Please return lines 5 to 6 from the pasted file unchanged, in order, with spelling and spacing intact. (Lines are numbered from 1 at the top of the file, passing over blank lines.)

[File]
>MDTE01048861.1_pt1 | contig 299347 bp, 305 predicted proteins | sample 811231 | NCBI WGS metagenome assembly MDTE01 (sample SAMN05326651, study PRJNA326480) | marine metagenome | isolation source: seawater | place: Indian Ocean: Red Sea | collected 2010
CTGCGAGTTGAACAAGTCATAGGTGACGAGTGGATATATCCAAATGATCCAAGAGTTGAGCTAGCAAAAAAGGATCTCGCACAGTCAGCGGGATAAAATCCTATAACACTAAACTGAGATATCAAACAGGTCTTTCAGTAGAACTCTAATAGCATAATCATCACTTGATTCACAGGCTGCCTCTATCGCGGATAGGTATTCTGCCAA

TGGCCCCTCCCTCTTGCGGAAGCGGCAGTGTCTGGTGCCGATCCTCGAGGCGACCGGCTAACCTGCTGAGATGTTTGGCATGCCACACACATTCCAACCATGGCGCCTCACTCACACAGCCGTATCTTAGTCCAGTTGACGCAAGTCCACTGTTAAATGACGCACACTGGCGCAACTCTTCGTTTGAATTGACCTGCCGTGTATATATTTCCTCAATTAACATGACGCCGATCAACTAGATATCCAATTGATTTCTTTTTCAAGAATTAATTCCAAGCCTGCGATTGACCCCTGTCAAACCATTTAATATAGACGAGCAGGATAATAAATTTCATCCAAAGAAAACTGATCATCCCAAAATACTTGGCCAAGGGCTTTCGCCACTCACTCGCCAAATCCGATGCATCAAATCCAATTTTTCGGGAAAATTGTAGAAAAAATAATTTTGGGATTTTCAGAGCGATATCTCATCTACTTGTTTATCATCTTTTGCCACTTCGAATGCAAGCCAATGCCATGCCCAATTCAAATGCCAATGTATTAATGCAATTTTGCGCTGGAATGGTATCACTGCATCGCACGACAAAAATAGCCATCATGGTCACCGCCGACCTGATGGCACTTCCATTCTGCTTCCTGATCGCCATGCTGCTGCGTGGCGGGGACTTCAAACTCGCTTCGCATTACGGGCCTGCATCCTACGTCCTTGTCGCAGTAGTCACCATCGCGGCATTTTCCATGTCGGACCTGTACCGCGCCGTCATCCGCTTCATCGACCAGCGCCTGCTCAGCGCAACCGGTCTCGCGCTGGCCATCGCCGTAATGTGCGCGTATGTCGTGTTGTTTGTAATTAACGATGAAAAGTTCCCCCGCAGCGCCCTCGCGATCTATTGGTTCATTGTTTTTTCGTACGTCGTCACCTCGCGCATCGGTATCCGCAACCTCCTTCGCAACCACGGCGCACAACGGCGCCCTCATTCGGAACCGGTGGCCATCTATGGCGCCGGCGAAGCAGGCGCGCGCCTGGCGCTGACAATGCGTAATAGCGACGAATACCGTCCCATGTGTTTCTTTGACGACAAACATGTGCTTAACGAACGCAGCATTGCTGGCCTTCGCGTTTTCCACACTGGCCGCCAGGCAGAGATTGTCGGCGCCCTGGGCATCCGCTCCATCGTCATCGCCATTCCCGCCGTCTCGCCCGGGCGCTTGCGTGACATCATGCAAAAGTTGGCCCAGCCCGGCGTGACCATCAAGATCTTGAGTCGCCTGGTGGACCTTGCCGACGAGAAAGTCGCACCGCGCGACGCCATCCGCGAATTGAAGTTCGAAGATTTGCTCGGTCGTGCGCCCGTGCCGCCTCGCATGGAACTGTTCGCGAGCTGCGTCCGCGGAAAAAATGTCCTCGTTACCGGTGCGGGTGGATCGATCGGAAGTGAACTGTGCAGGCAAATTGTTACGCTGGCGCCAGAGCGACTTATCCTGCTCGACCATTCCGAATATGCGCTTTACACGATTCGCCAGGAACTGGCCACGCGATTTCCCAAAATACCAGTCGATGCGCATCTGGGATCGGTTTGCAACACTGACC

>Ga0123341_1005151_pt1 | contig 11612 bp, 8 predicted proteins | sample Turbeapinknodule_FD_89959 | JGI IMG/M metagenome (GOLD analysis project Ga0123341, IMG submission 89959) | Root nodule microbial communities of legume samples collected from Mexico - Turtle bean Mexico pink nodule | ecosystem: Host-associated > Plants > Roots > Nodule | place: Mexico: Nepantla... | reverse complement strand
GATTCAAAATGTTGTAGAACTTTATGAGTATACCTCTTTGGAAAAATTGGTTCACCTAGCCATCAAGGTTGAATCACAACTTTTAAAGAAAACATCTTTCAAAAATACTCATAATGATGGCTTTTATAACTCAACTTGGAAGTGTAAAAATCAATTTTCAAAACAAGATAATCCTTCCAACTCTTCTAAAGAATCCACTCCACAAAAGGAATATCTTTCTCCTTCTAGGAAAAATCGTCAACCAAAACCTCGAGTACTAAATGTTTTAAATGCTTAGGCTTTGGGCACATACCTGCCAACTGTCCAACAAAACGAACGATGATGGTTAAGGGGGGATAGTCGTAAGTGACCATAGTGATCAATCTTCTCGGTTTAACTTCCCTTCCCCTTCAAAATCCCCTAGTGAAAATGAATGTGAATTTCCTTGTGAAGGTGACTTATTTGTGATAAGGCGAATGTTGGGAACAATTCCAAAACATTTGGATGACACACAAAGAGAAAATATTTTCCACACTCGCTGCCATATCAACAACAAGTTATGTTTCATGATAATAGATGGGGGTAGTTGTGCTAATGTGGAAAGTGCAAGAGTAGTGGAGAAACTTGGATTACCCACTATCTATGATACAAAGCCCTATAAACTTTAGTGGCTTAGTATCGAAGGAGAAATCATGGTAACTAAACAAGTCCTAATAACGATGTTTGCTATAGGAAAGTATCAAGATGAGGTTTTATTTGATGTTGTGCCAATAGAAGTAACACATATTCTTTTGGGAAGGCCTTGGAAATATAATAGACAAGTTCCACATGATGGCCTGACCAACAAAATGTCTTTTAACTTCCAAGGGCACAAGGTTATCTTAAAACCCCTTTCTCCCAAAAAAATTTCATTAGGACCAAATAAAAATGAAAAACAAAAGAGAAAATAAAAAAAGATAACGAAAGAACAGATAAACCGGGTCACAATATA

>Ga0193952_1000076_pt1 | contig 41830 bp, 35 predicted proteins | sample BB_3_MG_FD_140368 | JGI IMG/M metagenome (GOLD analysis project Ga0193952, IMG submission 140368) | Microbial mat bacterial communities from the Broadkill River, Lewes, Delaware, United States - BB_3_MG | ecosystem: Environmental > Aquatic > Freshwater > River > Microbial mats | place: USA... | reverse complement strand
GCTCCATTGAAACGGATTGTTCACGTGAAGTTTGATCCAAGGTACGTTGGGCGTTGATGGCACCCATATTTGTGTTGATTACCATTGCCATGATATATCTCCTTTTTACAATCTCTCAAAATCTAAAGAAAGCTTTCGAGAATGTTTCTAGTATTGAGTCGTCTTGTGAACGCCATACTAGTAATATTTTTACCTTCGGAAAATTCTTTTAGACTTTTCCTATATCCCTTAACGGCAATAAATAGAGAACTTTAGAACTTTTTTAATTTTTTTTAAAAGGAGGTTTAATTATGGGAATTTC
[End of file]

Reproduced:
GATTCAAAATGTTGTAGAACTTTATGAGTATACCTCTTTGGAAAAATTGGTTCACCTAGCCATCAAGGTTGAATCACAACTTTTAAAGAAAACATCTTTCAAAAATACTCATAATGATGGCTTTTATAACTCAACTTGGAAGTGTAAAAATCAATTTTCAAAACAAGATAATCCTTCCAACTCTTCTAAAGAATCCACTCCACAAAAGGAATATCTTTCTCCTTCTAGGAAAAATCGTCAACCAAAACCTCGAGTACTAAATGTTTTAAATGCTTAGGCTTTGGGCACATACCTGCCAACTGTCCAACAAAACGAACGATGATGGTTAAGGGGGGATAGTCGTAAGTGACCATAGTGATCAATCTTCTCGGTTTAACTTCCCTTCCCCTTCAAAATCCCCTAGTGAAAATGAATGTGAATTTCCTTGTGAAGGTGACTTATTTGTGATAAGGCGAATGTTGGGAACAATTCCAAAACATTTGGATGACACACAAAGAGAAAATATTTTCCACACTCGCTGCCATATCAACAACAAGTTATGTTTCATGATAATAGATGGGGGTAGTTGTGCTAATGTGGAAAGTGCAAGAGTAGTGGAGAAACTTGGATTACCCACTATCTATGATACAAAGCCCTATAAACTTTAGTGGCTTAGTATCGAAGGAGAAATCATGGTAACTAAACAAGTCCTAATAACGATGTTTGCTATAGGAAAGTATCAAGATGAGGTTTTATTTGATGTTGTGCCAATAGAAGTAACACATATTCTTTTGGGAAGGCCTTGGAAATATAATAGACAAGTTCCACATGATGGCCTGACCAACAAAATGTCTTTTAACTTCCAAGGGCACAAGGTTATCTTAAAACCCCTTTCTCCCAAAAAAATTTCATTAGGACCAAATAAAAATGAAAAACAAAAGAGAAAATAAAAAAAGATAACGAAAGAACAGATAAACCGGGTCACAATATA

>Ga0193952_1000076_pt1 | contig 41830 bp, 35 predicted proteins | sample BB_3_MG_FD_140368 | JGI IMG/M metagenome (GOLD analysis project Ga0193952, IMG submission 140368) | Microbial mat bacterial communities from the Broadkill River, Lewes, Delaware, United States - BB_3_MG | ecosystem: Environmental > Aquatic > Freshwater > River > Microbial mats | place: USA... | reverse complement strand